California's law to give transgender K-12 students rights such as access to the restrooms and locker rooms that they choose has received mixed response from school officials.

Gov. Jerry Brown on Monday signed AB 1266, which says schools must allow a student to participate in sex-segregated programs, athletics and to use facilities "consistent with his or her gender identity, irrespective of the gender listed on the pupil's records."

The law, the first one in the nation, is on the leading edge of transgender rights, said Carlos Alcala, an aide to Assemblyman Tom Ammiano, D-San Francisco, who wrote the bill.

Opponents, who have promised to sue, said the bill infringes on the privacy of public school students.

"No 13-year-old girl should ever have to worry about a 16-year-old boy entering showers where she's showering on the pretext that he is a she," said Brad Dacus, president of the Pacific Justice Institute of Sacramento. He said the law ties the hands of schools officials dealing with students who suffer from "gender identity disorder."

But proponents hailed the law as advancing long-sought rights of transgender students. The California Interscholastic Federation, the body overseeing sports among schools, in February amended its bylaws to provide for athletes to participate according to their gender identity. The federation allows for school districts to determine a student's eligibility to play in a gender that doesn't match birth records, but that decision may be appealed to the federation.


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In July, the federal civil rights offices settled a case forcing the Arcadia School District in Southern California to protect transgender student rights. The district barred a middle school student who identified as a boy from using a boys bathroom and a boys cabin on an overnight field trip.

Alcala said that rather than defining transgender rights through ongoing complaints, Ammiano thought it better to clarify the law.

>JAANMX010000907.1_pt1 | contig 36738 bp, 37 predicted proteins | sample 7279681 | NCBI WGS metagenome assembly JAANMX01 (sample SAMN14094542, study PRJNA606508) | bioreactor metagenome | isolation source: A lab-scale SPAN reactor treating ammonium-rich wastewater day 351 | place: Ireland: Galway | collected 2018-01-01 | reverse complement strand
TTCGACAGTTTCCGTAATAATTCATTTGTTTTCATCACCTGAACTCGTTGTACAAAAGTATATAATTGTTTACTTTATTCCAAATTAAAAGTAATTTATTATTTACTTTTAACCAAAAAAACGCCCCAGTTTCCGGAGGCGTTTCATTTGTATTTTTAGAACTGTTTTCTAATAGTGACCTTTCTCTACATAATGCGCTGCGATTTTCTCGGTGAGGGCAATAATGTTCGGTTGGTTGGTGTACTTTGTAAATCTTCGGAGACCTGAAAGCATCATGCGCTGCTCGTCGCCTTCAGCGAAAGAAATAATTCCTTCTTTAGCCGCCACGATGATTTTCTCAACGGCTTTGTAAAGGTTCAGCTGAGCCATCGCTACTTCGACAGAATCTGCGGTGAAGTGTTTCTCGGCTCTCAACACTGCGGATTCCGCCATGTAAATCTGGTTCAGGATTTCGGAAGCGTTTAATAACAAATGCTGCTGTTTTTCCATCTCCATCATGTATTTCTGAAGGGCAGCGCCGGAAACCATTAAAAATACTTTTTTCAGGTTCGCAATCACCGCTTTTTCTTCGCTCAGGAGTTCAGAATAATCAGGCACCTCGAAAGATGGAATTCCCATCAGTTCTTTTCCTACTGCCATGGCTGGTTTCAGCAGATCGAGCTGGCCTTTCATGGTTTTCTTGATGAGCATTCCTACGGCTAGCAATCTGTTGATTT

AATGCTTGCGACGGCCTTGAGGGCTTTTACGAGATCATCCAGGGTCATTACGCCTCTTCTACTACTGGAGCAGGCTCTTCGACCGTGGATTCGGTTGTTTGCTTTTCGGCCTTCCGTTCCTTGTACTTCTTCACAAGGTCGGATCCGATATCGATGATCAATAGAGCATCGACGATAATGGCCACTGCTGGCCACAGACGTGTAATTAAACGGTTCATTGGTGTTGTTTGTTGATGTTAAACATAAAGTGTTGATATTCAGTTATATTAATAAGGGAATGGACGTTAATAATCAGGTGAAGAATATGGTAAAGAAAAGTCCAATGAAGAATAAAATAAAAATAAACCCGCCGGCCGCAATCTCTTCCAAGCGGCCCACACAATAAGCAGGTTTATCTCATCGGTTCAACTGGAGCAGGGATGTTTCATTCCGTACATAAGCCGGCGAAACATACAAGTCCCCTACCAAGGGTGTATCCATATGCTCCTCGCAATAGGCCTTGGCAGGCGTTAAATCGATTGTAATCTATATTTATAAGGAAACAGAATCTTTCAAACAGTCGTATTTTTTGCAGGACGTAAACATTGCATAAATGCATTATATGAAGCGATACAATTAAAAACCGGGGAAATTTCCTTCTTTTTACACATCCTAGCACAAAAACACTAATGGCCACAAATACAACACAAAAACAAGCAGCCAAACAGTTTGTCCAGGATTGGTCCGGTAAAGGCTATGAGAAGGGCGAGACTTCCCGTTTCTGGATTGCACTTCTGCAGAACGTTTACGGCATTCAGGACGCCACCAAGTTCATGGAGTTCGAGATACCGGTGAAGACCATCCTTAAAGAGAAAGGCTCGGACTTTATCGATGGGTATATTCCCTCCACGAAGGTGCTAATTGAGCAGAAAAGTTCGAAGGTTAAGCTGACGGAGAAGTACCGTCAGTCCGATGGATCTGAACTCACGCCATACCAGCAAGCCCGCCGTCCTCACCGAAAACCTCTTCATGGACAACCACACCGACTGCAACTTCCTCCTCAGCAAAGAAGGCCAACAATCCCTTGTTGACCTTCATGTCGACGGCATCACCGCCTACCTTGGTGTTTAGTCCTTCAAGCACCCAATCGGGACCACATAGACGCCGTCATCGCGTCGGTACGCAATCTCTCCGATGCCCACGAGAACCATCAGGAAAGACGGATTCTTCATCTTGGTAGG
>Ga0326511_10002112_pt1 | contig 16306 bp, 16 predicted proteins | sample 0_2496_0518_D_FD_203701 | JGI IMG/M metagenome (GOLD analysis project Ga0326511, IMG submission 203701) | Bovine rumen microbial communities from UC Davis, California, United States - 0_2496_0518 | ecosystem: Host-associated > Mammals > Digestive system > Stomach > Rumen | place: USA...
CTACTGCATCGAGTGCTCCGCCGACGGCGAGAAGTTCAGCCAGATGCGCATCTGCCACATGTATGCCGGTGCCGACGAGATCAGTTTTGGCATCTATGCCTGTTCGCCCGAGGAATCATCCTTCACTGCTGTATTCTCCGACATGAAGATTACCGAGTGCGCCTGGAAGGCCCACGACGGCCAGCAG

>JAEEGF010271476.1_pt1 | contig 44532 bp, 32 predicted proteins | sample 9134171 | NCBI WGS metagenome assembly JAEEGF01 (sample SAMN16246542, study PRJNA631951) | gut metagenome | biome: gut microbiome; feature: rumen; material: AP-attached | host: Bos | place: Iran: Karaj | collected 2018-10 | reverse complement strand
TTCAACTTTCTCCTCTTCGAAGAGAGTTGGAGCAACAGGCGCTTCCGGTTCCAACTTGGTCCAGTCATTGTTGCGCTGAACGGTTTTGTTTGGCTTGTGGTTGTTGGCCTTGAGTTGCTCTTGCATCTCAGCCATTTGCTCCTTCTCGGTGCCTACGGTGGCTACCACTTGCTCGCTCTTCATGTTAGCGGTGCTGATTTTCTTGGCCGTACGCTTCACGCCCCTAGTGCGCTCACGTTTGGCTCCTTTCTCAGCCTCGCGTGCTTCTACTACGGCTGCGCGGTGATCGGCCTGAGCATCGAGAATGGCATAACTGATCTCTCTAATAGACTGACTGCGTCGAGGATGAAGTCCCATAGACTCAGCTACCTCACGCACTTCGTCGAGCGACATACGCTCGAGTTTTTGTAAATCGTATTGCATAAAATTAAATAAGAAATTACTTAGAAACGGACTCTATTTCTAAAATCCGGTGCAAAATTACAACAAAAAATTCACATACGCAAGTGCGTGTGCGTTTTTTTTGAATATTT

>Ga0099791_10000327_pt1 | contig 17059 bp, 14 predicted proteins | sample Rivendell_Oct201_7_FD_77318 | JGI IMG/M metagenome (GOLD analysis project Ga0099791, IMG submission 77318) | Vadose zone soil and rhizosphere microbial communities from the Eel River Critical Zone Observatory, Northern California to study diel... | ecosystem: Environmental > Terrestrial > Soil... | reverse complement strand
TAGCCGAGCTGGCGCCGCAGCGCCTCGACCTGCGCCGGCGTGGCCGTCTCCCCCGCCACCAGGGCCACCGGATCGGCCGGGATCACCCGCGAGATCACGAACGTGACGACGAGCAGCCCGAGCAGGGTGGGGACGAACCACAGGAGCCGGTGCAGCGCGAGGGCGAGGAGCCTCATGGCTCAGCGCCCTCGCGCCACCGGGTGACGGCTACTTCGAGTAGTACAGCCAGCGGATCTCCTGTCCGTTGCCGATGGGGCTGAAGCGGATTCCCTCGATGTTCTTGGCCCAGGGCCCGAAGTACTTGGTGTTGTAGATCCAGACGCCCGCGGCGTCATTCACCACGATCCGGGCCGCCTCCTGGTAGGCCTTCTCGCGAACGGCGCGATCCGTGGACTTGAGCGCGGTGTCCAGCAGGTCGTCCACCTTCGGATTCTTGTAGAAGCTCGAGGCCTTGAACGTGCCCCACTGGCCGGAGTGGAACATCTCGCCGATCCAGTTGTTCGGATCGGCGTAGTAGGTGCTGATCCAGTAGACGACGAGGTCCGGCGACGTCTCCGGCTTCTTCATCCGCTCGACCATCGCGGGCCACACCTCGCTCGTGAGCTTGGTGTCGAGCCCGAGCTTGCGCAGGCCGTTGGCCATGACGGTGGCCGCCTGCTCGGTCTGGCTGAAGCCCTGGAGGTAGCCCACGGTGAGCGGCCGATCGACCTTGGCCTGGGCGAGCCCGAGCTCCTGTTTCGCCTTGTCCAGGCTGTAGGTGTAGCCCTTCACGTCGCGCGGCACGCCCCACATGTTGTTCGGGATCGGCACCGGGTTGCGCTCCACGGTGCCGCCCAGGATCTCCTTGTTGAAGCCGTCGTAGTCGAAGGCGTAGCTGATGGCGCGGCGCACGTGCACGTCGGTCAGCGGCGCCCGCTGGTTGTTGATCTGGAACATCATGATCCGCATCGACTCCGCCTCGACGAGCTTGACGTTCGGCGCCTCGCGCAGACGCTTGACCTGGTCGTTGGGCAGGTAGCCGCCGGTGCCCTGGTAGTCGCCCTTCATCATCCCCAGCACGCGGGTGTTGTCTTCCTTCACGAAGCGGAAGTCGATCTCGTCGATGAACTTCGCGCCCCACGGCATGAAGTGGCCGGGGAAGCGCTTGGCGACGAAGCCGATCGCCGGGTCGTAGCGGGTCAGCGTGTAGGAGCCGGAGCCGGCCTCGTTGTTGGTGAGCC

The bill passed the state Senate 21 to 9 and the Assembly 46 to 25.

San Francisco and Los Angeles school districts have long had policies ensuring transgender students the same rights included in the new bill. Oakland Unified adopted a similar policy in November.

But the state law may give the issue more prominence, Oakland Unified spokesman Troy Flint said, so the district plans to discuss it with principals before school opens Aug. 26.

Some people may object, he said, and the district will work with them. "But human rights are nonnegotiable."

Schools will look for guidance from state organizations that represent districts and administrators, as well as from the California Interscholastic Federation, which oversees competitive sports. As they do with all new bills, those organizations are reviewing language and will issue guidelines later.

How districts have handled transgender students has varied. In the Mountain View-Los Altos High School District, a transgender student was allowed to use a staff rest room, rather than the student ones, Superintendent Barry Groves said. For the future, he said the district will come up with a policy that respects the needs of its diverse population.

Dacus of the Pacific Justice Institute said that AB 1266 has the potential to violate Title IX, which protects women's sports, by allowing a boy to compete on a girls athletic team.

"You could have a girl booted off the soccer team because a boy has a genetic hormonal advantage," he said, or a girl forced to compete with a male wrestler.

However, bill backers said policies like those in San Francisco and Los Angeles have not caused problems or complaints.

Flint in Oakland said it's a matter of educating the community.

"Throughout history whenever rights have been granted to a group that suffered discrimination, there have been groups that challenged it," he said. "Over time people who fought for equality have always been vindicated by history."

Contact Sharon Noguchi at 408-271-3775. Follow her at Twitter.com/NoguchiOnK12.